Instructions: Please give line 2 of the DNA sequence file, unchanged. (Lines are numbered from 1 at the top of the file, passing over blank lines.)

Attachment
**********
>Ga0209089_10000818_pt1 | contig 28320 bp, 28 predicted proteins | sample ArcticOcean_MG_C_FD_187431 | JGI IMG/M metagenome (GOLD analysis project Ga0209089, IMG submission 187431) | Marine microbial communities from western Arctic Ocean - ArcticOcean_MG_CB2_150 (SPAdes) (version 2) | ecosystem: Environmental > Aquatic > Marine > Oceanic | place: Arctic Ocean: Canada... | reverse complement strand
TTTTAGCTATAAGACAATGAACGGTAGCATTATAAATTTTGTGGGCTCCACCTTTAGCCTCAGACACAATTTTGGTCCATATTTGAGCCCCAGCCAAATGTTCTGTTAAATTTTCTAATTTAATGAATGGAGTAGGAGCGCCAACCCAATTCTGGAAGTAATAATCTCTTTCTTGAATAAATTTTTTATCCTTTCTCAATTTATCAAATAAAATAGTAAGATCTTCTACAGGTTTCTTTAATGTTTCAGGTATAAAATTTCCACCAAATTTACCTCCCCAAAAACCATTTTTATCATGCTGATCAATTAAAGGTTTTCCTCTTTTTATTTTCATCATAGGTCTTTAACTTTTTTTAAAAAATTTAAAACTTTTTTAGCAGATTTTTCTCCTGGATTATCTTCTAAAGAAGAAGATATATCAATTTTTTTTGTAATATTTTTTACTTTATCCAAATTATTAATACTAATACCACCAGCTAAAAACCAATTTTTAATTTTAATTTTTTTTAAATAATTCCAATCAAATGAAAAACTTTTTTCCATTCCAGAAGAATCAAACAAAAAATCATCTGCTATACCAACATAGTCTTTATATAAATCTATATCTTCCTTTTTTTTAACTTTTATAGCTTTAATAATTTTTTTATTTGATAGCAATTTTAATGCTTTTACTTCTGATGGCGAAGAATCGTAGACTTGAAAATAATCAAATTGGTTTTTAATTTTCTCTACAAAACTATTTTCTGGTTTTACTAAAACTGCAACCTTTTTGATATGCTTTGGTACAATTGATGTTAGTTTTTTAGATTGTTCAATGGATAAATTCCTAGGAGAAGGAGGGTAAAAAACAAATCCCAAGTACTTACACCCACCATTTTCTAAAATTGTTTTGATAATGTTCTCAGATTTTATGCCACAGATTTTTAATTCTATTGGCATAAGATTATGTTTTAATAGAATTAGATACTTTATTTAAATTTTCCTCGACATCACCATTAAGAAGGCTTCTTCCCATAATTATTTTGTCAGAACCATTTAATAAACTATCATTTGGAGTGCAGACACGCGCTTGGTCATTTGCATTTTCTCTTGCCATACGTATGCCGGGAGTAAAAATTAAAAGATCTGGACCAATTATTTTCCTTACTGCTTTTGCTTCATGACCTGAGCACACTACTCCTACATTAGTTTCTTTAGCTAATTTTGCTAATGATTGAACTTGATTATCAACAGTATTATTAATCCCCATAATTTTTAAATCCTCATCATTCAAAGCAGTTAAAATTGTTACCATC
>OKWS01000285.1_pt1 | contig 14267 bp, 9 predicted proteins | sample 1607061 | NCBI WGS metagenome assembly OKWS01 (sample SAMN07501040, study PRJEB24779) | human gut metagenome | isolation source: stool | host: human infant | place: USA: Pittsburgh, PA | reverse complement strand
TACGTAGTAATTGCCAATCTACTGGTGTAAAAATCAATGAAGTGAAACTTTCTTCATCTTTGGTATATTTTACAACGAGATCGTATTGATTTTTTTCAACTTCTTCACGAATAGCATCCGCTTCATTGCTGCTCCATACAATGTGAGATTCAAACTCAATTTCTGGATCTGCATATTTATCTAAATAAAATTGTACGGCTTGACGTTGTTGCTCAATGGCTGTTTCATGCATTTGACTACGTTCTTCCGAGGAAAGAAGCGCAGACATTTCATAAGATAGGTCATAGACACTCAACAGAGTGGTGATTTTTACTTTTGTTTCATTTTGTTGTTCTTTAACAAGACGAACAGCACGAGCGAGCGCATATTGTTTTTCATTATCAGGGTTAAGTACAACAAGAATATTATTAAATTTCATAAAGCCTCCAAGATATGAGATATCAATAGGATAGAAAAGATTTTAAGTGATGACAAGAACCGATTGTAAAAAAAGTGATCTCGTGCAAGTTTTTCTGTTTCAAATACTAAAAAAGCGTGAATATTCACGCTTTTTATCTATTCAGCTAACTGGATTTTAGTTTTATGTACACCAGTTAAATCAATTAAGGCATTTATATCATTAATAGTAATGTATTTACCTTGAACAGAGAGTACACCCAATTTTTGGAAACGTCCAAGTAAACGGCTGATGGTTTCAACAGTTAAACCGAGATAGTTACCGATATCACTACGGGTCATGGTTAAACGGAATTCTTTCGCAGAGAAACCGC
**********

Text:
TTTTAGCTATAAGACAATGAACGGTAGCATTATAAATTTTGTGGGCTCCACCTTTAGCCTCAGACACAATTTTGGTCCATATTTGAGCCCCAGCCAAATGTTCTGTTAAATTTTCTAATTTAATGAATGGAGTAGGAGCGCCAACCCAATTCTGGAAGTAATAATCTCTTTCTTGAATAAATTTTTTATCCTTTCTCAATTTATCAAATAAAATAGTAAGATCTTCTACAGGTTTCTTTAATGTTTCAGGTATAAAATTTCCACCAAATTTACCTCCCCAAAAACCATTTTTATCATGCTGATCAATTAAAGGTTTTCCTCTTTTTATTTTCATCATAGGTCTTTAACTTTTTTTAAAAAATTTAAAACTTTTTTAGCAGATTTTTCTCCTGGATTATCTTCTAAAGAAGAAGATATATCAATTTTTTTTGTAATATTTTTTACTTTATCCAAATTATTAATACTAATACCACCAGCTAAAAACCAATTTTTAATTTTAATTTTTTTTAAATAATTCCAATCAAATGAAAAACTTTTTTCCATTCCAGAAGAATCAAACAAAAAATCATCTGCTATACCAACATAGTCTTTATATAAATCTATATCTTCCTTTTTTTTAACTTTTATAGCTTTAATAATTTTTTTATTTGATAGCAATTTTAATGCTTTTACTTCTGATGGCGAAGAATCGTAGACTTGAAAATAATCAAATTGGTTTTTAATTTTCTCTACAAAACTATTTTCTGGTTTTACTAAAACTGCAACCTTTTTGATATGCTTTGGTACAATTGATGTTAGTTTTTTAGATTGTTCAATGGATAAATTCCTAGGAGAAGGAGGGTAAAAAACAAATCCCAAGTACTTACACCCACCATTTTCTAAAATTGTTTTGATAATGTTCTCAGATTTTATGCCACAGATTTTTAATTCTATTGGCATAAGATTATGTTTTAATAGAATTAGATACTTTATTTAAATTTTCCTCGACATCACCATTAAGAAGGCTTCTTCCCATAATTATTTTGTCAGAACCATTTAATAAACTATCATTTGGAGTGCAGACACGCGCTTGGTCATTTGCATTTTCTCTTGCCATACGTATGCCGGGAGTAAAAATTAAAAGATCTGGACCAATTATTTTCCTTACTGCTTTTGCTTCATGACCTGAGCACACTACTCCTACATTAGTTTCTTTAGCTAATTTTGCTAATGATTGAACTTGATTATCAACAGTATTATTAATCCCCATAATTTTTAAATCCTCATCATTCAAAGCAGTTAAAATTGTTACCATC